Can We Get Much Higher? — A Round Table on Kanye West’s “My Beautiful Dark Twisted Fantasy” (Jeff Weiss Reply)

I promise this is almost over. It’s Wednesday morning and we’re now officially privileged enough to rock in Kanye’s cradle. My Dark Twisted Granfalloon is the best reviewed rap...
By    November 24, 2010


I promise this is almost over.

It’s Wednesday morning and we’re now officially privileged enough to rock in Kanye’s cradle. My Dark Twisted Granfalloon is the best reviewed rap record since Illmatic (Bun B’s words). Never underestimate the collective insanity of the critical false karass –especially when it gives them a chance to use the word “dichotomy.”  The overkill is such that I questioned whether I wanted to even write a response.  But since we’ve decided that our Bokonon writes odes to porn stars and sends girls pictures of his dick (Favre), it’s worth discussing in terms of broader cultural import. In a diffuse era, this is the rare record that will be heard by almost everyone under 40–at least, if they don’t work in securities trading. It will matter, even if I’d like to pretend that it won’t.  Mainly because I am not looking forward to hearing the rap Rush that this record will inevitably spawn–or maybe the rap Rush was Canibus.

One infamous review of Kanye’s monsterpiece, equated his “toast to the douchebags” as a “rallying cry to humanity.” Sadly, no one’s really   concerned with what causes they’re being rallied to. If this is the album that American culture deserves, it’s not what we should aspire to– no matter how tongue-in-cheek or self-aware our jokes are. Hand-wringing sanctimony aside, GQ recently named Drake, “Man of the Year,” the first time the accolade had ever been given to a boy. The same issue devoted 10,000 words to a treatise on the winstrol-warped appeal of The Situation. I’ve watched enough episodes of Jersey Shore to know the difference between a gorilla and a grenade. It’s entertaining. But even if “GTL” is the best acronym since “UGK,” if these are our modern-day archetypes  of cool,  we’re fucked. Thankfully, Kanye can teach us his own secrets of re-upholstering. The only guest appearance that My Beautiful Dark Twisted Faberge Egg doesn’t have is one from Mystery.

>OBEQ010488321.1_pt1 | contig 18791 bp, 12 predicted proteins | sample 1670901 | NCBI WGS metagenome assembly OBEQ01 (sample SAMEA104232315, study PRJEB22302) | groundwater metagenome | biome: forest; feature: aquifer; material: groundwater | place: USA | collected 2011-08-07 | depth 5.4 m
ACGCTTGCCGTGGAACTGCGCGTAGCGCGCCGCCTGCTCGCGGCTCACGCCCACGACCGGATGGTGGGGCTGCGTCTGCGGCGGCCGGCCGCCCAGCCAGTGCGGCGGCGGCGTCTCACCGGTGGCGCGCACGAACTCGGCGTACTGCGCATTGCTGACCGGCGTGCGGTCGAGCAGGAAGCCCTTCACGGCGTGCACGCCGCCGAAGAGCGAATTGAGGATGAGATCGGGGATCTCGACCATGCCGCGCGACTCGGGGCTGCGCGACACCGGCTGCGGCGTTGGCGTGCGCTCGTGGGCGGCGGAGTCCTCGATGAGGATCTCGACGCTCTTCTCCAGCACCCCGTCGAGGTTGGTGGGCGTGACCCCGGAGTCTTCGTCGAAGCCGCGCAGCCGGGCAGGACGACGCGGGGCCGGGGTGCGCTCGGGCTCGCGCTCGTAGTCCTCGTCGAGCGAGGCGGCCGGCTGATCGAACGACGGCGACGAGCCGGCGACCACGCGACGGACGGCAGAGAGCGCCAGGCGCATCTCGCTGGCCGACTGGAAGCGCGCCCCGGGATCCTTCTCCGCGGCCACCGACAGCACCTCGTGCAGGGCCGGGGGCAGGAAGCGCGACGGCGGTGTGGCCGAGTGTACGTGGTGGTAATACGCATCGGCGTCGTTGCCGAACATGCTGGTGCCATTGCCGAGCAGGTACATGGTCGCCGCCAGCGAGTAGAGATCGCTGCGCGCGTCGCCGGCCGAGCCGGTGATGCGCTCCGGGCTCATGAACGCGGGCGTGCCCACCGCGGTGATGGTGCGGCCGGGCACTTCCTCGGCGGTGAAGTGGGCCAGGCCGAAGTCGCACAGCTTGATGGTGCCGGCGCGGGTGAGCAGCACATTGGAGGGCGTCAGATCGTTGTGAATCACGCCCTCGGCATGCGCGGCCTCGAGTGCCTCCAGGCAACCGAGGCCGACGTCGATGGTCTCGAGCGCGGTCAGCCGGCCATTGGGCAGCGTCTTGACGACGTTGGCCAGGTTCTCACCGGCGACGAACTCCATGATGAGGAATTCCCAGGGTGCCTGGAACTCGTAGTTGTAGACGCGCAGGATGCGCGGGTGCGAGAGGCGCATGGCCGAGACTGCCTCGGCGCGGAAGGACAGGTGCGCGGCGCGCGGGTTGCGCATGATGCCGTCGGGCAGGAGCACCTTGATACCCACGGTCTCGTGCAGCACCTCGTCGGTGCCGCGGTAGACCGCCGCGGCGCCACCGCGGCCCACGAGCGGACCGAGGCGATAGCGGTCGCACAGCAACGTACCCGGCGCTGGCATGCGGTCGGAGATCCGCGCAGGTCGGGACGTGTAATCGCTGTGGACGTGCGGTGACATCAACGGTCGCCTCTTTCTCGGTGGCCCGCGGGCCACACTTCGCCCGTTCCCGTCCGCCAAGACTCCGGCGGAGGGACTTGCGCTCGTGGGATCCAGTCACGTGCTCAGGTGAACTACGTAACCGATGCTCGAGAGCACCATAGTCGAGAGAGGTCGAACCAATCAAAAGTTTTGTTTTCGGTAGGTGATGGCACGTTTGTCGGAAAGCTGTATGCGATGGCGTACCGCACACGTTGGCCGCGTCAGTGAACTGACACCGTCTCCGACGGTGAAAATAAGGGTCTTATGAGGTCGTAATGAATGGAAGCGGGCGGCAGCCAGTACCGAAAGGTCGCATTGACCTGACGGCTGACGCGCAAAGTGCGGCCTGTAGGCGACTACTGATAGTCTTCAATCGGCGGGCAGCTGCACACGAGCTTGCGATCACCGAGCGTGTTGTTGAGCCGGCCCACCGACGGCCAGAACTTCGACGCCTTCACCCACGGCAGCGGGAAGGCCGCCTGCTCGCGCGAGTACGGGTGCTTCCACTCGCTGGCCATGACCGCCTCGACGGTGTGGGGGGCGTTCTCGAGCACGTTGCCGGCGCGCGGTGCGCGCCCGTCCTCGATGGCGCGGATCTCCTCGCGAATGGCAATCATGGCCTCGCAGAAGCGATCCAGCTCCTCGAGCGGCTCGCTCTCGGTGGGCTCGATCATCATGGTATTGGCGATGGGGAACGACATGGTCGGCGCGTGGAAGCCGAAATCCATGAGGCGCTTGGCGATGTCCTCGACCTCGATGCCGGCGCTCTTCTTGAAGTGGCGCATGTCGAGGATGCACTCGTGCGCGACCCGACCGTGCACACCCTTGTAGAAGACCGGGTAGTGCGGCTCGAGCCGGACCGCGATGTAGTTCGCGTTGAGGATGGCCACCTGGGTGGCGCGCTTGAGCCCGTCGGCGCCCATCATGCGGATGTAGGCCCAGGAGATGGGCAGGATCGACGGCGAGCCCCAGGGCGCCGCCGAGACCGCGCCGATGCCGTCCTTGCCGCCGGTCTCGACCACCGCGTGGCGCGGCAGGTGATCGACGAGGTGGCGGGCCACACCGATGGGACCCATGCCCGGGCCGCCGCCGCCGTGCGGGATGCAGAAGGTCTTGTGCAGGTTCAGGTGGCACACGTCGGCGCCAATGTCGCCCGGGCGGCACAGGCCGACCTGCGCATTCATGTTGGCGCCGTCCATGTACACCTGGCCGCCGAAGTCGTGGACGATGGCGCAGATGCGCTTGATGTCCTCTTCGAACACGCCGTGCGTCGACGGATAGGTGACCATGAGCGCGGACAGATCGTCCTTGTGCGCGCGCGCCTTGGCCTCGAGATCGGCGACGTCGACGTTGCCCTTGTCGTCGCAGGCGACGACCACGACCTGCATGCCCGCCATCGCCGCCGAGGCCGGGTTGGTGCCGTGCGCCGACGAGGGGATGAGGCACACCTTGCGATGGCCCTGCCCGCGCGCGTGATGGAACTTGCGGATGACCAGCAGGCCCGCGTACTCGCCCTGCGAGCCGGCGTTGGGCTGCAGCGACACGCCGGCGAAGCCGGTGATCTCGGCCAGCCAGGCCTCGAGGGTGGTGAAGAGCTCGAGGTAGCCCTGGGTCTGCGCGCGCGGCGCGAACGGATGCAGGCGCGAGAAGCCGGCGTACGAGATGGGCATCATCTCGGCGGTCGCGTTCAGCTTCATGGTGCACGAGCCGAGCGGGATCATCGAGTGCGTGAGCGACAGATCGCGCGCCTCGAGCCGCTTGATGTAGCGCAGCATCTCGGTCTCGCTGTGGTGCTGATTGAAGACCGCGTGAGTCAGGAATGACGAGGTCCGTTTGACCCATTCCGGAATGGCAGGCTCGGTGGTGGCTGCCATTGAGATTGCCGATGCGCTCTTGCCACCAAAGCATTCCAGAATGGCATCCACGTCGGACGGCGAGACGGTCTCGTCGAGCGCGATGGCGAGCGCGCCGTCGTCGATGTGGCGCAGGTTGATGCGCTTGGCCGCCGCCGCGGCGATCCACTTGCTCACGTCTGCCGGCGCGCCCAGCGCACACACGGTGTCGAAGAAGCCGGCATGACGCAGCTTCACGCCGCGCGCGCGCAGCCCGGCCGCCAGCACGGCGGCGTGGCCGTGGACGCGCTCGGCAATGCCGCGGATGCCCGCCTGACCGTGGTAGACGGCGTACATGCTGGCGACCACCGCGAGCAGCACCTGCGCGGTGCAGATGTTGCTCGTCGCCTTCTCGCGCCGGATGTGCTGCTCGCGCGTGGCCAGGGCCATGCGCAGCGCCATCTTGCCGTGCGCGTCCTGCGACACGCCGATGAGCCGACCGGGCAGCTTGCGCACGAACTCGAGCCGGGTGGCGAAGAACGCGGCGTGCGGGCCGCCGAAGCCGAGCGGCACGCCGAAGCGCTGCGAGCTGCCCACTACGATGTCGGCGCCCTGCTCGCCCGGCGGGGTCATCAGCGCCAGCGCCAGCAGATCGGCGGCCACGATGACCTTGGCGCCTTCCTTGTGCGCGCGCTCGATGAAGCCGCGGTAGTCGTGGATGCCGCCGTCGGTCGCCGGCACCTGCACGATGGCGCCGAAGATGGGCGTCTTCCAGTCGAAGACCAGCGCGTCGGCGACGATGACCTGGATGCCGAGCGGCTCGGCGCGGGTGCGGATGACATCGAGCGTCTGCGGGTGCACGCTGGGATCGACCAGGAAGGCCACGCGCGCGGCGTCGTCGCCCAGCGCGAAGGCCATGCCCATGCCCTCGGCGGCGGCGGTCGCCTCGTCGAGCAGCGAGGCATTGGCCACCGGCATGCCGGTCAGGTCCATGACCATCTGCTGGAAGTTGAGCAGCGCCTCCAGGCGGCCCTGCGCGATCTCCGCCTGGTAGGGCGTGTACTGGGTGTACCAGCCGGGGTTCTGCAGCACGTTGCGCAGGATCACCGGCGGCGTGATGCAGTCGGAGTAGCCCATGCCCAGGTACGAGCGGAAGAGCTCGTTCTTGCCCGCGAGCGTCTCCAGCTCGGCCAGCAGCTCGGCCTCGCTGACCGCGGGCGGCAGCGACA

Yesterday, I found myself listening to “Blame Game,” while aimlessly browsing my Facebook feed. It made more sense than I’d like to admit.  Last month, the New York Times ran an article examining the generational divide between those who saw The Social Network’s Mark Zuckerberg as a hero (young people) or as a villain (those who don’t think that the Port Huron Statement is a new indie band).  I’d guess that Kanye splits people along similar lines. I’m not sure if the problem is Kanye’s attention span or whether it’s my own. A more fitting title for the album would be “Runaway,” considering the nine-minute long ode to douchbaggery operates a centerpiece and thematic skeleton key.  No track wanders further away from Kanye — perhaps the natural reaction expected from a tune with a narrative arc revolving around the perils of e-mailing a girl photos of your cock. In a nutshell, this is my problem with Kanye West.